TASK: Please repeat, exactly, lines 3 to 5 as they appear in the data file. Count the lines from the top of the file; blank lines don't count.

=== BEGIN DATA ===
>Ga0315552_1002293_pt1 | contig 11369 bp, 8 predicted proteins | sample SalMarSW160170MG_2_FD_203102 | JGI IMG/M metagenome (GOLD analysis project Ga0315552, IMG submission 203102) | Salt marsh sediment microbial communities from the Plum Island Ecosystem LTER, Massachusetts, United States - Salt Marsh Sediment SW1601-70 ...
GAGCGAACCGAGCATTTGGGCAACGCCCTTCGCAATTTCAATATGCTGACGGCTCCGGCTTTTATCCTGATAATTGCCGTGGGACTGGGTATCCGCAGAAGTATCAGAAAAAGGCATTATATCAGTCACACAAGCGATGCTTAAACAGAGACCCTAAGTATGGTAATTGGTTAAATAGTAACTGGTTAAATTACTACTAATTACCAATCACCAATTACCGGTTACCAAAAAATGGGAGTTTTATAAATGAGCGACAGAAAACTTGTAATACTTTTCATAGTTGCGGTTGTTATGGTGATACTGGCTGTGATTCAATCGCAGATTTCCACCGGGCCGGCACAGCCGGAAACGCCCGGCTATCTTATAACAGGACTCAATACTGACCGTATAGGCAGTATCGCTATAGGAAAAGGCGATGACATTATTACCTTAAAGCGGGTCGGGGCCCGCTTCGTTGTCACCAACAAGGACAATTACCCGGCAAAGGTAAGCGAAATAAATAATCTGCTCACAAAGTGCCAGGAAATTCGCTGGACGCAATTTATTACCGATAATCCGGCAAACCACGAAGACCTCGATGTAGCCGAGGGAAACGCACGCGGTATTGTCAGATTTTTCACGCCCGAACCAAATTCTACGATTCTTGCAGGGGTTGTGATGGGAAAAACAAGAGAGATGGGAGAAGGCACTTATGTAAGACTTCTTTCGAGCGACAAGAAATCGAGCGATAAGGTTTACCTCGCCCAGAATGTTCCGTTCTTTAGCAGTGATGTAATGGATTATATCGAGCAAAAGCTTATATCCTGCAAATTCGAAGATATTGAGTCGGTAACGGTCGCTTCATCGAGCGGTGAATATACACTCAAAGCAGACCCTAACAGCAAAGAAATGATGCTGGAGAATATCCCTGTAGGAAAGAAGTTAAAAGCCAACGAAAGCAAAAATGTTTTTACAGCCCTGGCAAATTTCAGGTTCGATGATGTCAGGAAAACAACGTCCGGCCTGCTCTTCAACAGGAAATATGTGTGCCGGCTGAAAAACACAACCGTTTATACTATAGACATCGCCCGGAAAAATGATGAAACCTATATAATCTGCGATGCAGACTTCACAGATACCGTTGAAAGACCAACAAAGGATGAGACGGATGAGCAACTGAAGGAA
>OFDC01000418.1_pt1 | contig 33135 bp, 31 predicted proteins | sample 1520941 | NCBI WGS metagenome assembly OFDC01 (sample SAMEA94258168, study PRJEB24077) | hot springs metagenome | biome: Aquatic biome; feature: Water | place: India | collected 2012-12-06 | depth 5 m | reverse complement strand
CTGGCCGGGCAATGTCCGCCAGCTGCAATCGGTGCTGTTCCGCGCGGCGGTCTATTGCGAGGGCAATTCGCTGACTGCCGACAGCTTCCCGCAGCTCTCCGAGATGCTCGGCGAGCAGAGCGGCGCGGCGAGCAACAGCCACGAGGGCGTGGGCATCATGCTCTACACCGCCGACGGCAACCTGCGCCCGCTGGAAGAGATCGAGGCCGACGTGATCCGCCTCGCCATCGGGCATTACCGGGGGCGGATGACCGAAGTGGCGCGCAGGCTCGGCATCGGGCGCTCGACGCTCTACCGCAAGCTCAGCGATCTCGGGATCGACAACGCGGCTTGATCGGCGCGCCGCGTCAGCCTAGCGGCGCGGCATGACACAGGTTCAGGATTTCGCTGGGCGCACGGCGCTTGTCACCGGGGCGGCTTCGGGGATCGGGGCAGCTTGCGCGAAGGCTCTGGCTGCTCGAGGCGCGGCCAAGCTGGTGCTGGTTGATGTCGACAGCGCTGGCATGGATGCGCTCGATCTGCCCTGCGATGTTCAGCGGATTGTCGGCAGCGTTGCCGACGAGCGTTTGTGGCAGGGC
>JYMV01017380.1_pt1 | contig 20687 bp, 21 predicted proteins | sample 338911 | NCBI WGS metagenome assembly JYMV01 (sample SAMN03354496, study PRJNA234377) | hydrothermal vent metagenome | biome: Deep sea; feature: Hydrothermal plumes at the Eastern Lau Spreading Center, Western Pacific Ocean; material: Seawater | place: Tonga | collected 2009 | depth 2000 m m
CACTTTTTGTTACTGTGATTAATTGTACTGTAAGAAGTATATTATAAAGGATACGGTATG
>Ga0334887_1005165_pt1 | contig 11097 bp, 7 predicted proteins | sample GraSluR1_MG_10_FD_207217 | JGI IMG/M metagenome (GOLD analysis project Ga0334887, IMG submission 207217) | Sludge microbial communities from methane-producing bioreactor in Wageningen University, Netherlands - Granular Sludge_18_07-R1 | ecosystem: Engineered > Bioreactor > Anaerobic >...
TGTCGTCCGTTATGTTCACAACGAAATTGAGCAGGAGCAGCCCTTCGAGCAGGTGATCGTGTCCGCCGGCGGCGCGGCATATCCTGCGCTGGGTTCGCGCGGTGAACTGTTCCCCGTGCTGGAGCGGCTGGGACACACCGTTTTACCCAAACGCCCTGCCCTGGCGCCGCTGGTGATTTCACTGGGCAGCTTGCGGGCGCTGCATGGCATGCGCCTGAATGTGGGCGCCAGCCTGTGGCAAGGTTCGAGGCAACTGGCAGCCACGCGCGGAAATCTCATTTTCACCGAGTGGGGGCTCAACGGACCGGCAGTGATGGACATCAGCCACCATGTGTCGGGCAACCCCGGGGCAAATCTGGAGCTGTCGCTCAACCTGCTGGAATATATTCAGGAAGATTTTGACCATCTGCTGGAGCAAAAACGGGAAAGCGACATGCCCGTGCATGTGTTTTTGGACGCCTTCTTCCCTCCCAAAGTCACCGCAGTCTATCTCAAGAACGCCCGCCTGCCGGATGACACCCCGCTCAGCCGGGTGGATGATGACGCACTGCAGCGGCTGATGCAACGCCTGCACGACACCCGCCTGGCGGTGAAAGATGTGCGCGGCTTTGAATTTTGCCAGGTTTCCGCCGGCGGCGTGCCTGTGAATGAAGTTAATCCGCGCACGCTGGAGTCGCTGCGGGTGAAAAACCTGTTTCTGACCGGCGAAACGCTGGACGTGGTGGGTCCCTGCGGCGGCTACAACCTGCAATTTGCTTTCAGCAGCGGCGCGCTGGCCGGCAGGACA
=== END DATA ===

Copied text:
>OFDC01000418.1_pt1 | contig 33135 bp, 31 predicted proteins | sample 1520941 | NCBI WGS metagenome assembly OFDC01 (sample SAMEA94258168, study PRJEB24077) | hot springs metagenome | biome: Aquatic biome; feature: Water | place: India | collected 2012-12-06 | depth 5 m | reverse complement strand
CTGGCCGGGCAATGTCCGCCAGCTGCAATCGGTGCTGTTCCGCGCGGCGGTCTATTGCGAGGGCAATTCGCTGACTGCCGACAGCTTCCCGCAGCTCTCCGAGATGCTCGGCGAGCAGAGCGGCGCGGCGAGCAACAGCCACGAGGGCGTGGGCATCATGCTCTACACCGCCGACGGCAACCTGCGCCCGCTGGAAGAGATCGAGGCCGACGTGATCCGCCTCGCCATCGGGCATTACCGGGGGCGGATGACCGAAGTGGCGCGCAGGCTCGGCATCGGGCGCTCGACGCTCTACCGCAAGCTCAGCGATCTCGGGATCGACAACGCGGCTTGATCGGCGCGCCGCGTCAGCCTAGCGGCGCGGCATGACACAGGTTCAGGATTTCGCTGGGCGCACGGCGCTTGTCACCGGGGCGGCTTCGGGGATCGGGGCAGCTTGCGCGAAGGCTCTGGCTGCTCGAGGCGCGGCCAAGCTGGTGCTGGTTGATGTCGACAGCGCTGGCATGGATGCGCTCGATCTGCCCTGCGATGTTCAGCGGATTGTCGGCAGCGTTGCCGACGAGCGTTTGTGGCAGGGC
>JYMV01017380.1_pt1 | contig 20687 bp, 21 predicted proteins | sample 338911 | NCBI WGS metagenome assembly JYMV01 (sample SAMN03354496, study PRJNA234377) | hydrothermal vent metagenome | biome: Deep sea; feature: Hydrothermal plumes at the Eastern Lau Spreading Center, Western Pacific Ocean; material: Seawater | place: Tonga | collected 2009 | depth 2000 m m